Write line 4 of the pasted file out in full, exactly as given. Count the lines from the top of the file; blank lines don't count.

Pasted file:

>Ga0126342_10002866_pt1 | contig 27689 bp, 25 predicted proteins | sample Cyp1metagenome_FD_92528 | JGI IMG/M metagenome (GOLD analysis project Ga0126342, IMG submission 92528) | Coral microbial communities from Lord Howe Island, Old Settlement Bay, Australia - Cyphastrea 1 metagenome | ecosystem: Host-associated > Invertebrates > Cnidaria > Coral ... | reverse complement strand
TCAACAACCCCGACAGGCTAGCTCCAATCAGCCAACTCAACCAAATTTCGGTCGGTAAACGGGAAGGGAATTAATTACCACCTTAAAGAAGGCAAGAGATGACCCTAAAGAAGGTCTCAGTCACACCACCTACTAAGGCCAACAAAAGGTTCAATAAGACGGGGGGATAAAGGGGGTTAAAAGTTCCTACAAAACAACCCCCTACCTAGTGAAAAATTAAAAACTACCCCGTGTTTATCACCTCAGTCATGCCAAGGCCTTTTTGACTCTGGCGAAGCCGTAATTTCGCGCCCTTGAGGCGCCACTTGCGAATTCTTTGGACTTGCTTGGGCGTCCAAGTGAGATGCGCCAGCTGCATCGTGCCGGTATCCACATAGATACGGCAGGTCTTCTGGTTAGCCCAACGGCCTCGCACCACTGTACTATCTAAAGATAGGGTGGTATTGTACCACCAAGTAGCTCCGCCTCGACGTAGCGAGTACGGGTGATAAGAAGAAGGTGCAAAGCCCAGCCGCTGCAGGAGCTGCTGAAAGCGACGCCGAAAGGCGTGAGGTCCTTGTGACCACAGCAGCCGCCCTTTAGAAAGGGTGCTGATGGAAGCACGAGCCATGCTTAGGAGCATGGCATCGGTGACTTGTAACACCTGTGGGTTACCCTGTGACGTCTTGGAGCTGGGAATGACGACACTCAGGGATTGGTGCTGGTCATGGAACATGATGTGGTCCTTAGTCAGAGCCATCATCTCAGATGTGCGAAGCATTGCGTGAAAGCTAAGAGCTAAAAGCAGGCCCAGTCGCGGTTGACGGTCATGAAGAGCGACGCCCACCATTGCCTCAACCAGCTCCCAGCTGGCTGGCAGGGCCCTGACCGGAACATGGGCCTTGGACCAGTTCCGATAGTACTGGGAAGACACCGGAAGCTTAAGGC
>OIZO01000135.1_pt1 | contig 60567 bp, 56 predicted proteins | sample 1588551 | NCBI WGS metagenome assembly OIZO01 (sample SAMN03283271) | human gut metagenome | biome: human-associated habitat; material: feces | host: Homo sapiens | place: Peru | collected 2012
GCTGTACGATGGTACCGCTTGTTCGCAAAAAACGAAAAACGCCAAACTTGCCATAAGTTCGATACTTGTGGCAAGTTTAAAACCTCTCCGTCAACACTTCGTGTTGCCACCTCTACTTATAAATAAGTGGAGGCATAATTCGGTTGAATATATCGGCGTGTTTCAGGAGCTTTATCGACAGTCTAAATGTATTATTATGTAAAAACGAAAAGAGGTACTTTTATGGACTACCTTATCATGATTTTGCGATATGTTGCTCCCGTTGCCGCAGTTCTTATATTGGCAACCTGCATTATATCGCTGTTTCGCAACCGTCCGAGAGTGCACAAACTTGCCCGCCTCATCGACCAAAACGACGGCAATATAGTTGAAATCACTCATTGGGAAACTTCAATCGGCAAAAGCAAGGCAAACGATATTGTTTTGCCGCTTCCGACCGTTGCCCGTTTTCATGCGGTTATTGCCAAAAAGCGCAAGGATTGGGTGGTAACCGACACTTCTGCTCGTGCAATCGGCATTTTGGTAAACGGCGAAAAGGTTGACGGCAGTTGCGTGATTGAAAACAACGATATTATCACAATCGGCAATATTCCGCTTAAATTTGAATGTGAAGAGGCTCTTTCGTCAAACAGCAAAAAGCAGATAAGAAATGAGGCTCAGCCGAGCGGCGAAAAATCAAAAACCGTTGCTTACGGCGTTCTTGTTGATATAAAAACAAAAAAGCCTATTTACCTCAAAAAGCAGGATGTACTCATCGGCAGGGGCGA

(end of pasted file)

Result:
GCTGTACGATGGTACCGCTTGTTCGCAAAAAACGAAAAACGCCAAACTTGCCATAAGTTCGATACTTGTGGCAAGTTTAAAACCTCTCCGTCAACACTTCGTGTTGCCACCTCTACTTATAAATAAGTGGAGGCATAATTCGGTTGAATATATCGGCGTGTTTCAGGAGCTTTATCGACAGTCTAAATGTATTATTATGTAAAAACGAAAAGAGGTACTTTTATGGACTACCTTATCATGATTTTGCGATATGTTGCTCCCGTTGCCGCAGTTCTTATATTGGCAACCTGCATTATATCGCTGTTTCGCAACCGTCCGAGAGTGCACAAACTTGCCCGCCTCATCGACCAAAACGACGGCAATATAGTTGAAATCACTCATTGGGAAACTTCAATCGGCAAAAGCAAGGCAAACGATATTGTTTTGCCGCTTCCGACCGTTGCCCGTTTTCATGCGGTTATTGCCAAAAAGCGCAAGGATTGGGTGGTAACCGACACTTCTGCTCGTGCAATCGGCATTTTGGTAAACGGCGAAAAGGTTGACGGCAGTTGCGTGATTGAAAACAACGATATTATCACAATCGGCAATATTCCGCTTAAATTTGAATGTGAAGAGGCTCTTTCGTCAAACAGCAAAAAGCAGATAAGAAATGAGGCTCAGCCGAGCGGCGAAAAATCAAAAACCGTTGCTTACGGCGTTCTTGTTGATATAAAAACAAAAAAGCCTATTTACCTCAAAAAGCAGGATGTACTCATCGGCAGGGGCGA